IF THE average age of an Australian farmer is 56 years old, the big question is just how old is a young farmer?
That’s a point of debate raised by the release of the Australian Bureau of Statistics five-yearly agricultural census data last week which also said, for 2015-16, the average time Australian farmers had been involved in the sector was 35-years.
Future Farmers Network (FFN) Chair Dan Korff said his group had a cut-off age limit of 35 for membership but it also included a 35 and beyond category for “friends of FFN”.
But Mr Korff said the board was currently considering removing any age limit on its membership and looking at how to make that constitutional change.
He said personally, he was against any age limits being imposed on qualification for young or future farmer groups like the FFN as it created undue limitations.
Asked how old was young, when it came to qualifying for Australian farming’s youthful generation, National Farmers’ Federation (NFF) President Fiona Simson said there no need to draw a line in the sand on any age criteria.
“How old is a young farmer? I don’t know the answer but it’s an interesting question,” she said.
“I don’t think there should be a cut-off age where you determine the age of a young farmer or not.
“It’s all in the mind and it’s all in the opportunity.
“These days we’re working longer and we’re healthier for longer but it’s about having the drive and ambition that’s frequently seen in young people, no matter what age you are.
“People can still be young, right up into their 50’s.”
Ms Simson said there was renewed interest in farming and agribusiness as a career, by agriculture’s next generation of participants.
“Anecdotally, as I travel around Australia, I’m seeing renewed interest in young people returning to farms and taking advantage of some of the opportunities available in rural and regional areas and on farms,” she said.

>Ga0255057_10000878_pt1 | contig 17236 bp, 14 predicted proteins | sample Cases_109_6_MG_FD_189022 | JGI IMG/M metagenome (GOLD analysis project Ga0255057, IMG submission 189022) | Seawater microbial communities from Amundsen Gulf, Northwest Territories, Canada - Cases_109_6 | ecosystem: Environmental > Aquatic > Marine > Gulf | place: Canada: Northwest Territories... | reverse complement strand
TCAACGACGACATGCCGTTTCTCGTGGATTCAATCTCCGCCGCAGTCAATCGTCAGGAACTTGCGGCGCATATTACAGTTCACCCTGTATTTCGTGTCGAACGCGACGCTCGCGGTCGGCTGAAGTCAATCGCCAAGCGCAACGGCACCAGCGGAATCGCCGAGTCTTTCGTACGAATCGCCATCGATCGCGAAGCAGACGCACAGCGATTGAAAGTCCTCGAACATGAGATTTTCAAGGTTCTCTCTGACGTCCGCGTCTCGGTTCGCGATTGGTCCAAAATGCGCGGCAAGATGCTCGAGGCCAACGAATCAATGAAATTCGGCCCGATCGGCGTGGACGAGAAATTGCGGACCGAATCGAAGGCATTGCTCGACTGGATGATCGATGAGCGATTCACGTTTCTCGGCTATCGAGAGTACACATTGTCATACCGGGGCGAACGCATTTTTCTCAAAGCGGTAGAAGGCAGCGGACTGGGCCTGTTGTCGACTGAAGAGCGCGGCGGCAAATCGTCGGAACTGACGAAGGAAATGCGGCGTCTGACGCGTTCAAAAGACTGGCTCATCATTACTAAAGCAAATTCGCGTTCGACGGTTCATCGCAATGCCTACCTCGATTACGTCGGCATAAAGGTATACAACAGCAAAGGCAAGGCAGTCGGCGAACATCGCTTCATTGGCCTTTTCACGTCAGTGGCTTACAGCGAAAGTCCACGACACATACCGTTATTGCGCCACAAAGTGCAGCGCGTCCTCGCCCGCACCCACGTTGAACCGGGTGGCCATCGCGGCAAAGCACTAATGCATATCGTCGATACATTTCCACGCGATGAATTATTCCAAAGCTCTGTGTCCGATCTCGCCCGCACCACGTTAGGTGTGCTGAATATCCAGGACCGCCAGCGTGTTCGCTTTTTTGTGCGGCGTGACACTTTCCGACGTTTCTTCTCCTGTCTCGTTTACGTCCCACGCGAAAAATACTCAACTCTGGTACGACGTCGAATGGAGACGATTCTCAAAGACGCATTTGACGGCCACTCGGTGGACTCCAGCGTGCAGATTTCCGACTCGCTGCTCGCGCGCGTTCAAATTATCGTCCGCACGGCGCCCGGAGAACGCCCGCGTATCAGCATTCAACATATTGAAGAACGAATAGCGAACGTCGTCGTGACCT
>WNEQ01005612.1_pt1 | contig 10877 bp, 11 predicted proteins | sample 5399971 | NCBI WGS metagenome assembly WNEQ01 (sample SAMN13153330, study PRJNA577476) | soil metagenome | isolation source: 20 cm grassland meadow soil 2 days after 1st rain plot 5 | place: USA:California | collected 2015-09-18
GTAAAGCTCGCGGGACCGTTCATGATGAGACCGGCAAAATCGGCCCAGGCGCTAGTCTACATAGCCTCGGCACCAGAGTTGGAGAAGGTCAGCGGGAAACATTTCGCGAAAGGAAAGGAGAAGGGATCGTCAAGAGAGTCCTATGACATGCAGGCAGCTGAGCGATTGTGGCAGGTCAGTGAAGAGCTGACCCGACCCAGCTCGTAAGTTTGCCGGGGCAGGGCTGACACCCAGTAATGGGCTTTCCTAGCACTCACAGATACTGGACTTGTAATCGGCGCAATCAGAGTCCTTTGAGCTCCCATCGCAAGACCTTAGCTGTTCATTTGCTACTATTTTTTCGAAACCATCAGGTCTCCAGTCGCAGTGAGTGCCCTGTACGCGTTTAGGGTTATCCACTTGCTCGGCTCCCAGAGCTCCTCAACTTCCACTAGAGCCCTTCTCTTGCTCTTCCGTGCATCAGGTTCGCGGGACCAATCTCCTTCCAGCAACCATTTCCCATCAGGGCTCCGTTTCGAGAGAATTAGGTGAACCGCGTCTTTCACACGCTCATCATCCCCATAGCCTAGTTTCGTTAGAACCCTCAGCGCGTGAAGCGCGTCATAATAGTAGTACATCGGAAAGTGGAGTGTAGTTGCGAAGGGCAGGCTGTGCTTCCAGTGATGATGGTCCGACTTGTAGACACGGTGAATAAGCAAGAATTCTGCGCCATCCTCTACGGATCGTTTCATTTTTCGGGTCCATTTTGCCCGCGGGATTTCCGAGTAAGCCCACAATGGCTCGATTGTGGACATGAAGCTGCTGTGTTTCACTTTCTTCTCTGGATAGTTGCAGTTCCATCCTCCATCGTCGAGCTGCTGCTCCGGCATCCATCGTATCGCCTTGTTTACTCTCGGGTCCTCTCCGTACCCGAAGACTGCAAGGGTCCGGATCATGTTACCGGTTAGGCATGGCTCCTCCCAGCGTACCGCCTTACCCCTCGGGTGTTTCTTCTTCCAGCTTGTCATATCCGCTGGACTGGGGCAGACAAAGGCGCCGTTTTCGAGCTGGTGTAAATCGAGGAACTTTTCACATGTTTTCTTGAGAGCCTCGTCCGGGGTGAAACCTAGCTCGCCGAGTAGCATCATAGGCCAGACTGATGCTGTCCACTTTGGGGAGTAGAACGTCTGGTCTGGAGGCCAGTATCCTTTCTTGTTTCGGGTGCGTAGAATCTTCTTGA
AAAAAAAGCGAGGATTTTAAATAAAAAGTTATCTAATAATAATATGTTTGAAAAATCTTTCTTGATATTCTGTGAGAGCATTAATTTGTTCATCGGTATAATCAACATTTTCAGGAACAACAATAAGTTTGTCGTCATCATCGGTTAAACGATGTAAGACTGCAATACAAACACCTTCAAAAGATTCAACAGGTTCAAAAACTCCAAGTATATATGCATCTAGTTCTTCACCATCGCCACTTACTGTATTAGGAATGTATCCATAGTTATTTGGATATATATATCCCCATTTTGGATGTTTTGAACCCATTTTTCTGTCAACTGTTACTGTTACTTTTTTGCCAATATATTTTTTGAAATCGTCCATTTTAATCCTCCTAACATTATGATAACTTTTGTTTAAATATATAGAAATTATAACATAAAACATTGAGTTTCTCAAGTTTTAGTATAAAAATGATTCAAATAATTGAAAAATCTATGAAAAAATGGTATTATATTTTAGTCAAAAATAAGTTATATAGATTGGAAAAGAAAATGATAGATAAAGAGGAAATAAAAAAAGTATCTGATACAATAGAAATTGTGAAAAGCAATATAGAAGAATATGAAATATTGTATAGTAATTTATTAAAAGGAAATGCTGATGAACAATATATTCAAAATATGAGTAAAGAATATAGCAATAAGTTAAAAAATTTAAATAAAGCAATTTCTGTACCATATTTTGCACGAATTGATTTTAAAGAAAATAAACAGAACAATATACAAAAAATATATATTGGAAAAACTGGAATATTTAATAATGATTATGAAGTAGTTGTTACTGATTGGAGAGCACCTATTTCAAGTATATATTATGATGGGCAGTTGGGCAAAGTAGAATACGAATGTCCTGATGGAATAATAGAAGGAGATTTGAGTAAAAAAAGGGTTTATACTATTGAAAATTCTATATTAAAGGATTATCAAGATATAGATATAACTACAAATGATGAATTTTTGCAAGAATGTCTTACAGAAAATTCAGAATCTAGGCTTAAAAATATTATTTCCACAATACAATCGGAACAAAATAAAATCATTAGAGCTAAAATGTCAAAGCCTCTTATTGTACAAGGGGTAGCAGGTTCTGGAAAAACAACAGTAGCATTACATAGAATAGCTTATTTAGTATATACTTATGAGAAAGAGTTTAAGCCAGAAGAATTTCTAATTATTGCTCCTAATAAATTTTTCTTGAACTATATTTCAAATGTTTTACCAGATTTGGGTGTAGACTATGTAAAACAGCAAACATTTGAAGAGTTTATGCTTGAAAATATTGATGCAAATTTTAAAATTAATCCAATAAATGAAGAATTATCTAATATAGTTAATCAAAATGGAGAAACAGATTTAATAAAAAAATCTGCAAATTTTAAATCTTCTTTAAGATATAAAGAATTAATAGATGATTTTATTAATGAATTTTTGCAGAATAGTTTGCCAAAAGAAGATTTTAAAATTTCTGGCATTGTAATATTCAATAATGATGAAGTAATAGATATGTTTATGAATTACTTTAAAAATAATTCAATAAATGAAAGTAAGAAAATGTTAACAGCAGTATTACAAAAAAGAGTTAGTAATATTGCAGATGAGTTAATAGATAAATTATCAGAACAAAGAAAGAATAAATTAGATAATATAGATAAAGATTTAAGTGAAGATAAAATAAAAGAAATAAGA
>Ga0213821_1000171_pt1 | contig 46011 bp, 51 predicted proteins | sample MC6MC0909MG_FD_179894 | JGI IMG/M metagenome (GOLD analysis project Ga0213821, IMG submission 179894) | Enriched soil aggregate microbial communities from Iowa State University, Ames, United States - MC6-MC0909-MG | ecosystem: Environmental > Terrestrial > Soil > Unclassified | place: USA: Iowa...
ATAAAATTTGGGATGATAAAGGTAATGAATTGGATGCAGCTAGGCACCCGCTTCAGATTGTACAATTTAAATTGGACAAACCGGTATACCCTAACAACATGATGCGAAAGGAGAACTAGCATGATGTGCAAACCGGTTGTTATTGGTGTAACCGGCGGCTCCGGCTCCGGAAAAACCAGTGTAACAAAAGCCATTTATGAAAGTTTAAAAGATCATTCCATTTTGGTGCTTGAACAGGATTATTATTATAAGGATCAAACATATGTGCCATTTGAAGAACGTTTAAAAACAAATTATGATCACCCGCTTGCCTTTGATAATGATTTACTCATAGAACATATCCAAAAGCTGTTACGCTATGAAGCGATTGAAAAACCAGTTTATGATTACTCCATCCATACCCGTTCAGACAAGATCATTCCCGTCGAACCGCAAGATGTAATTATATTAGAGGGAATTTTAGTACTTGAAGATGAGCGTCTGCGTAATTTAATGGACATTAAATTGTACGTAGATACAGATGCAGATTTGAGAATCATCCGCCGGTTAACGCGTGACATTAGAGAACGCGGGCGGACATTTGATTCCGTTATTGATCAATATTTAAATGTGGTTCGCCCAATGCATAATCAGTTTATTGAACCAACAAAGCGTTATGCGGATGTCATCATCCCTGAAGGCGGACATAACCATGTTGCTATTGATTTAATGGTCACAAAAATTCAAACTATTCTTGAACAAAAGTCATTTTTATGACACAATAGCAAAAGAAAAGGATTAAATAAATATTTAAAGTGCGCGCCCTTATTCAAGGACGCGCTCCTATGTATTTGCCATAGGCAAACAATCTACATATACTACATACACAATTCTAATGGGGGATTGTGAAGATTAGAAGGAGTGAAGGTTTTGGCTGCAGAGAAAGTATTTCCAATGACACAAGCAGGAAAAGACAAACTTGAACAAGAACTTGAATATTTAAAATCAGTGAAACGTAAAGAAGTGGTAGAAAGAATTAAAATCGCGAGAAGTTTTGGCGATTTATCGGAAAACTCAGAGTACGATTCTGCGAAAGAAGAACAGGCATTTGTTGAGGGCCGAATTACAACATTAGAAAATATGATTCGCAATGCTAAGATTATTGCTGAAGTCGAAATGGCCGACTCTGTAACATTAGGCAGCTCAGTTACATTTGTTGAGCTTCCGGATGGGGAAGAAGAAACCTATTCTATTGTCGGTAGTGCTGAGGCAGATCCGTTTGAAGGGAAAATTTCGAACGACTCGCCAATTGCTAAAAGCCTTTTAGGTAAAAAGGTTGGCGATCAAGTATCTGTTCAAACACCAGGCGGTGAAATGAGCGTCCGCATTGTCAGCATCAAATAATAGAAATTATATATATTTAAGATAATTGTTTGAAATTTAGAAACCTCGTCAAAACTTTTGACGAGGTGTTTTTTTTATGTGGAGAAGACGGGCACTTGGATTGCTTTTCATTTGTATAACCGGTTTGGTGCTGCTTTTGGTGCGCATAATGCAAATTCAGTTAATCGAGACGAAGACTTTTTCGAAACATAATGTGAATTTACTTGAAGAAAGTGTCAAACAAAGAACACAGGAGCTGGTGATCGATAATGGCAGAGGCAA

“Young people who are very excited about some of the value adding opportunities that these new markets are offering farmers really want to get more engaged in the business operations of their farms.
“We welcome people coming onto farms in their teens or their 40s and 50’s.
“We need a good, diverse range of people and I think it’s too hard to say you’re young if you’re under 35 but if you’re 35-plus, you’re old.
“I’m certainly well over that age and some days I feel older than others but don’t think I’m over the hill yet.”
Ms Simson said the NFF didn’t have a young members’ council or committee but some of the peak national farm lobby group’s members did, like the FFN which is on the NFF’s members’ council.
“Our members are heavily engaged in the young farmer space and it’s good to see because there’s great opportunity and potential in Australian agriculture at the moment,” Ms Simson said.
“And the more positive discussions we’re having about our industry, the more young people will become interested in the industry and if they’re 35 years old or 40 years old, that’s immaterial to us.
“It’s about keeping people in rural and regional areas engaged in farming and also bringing them into our industry.
“There’s a lot more to agriculture than owning a farm and that’s one of the great things coming out of discussions now – recognition of the potential for supply chain value adding and the entire industry that encompasses food, not just farming.”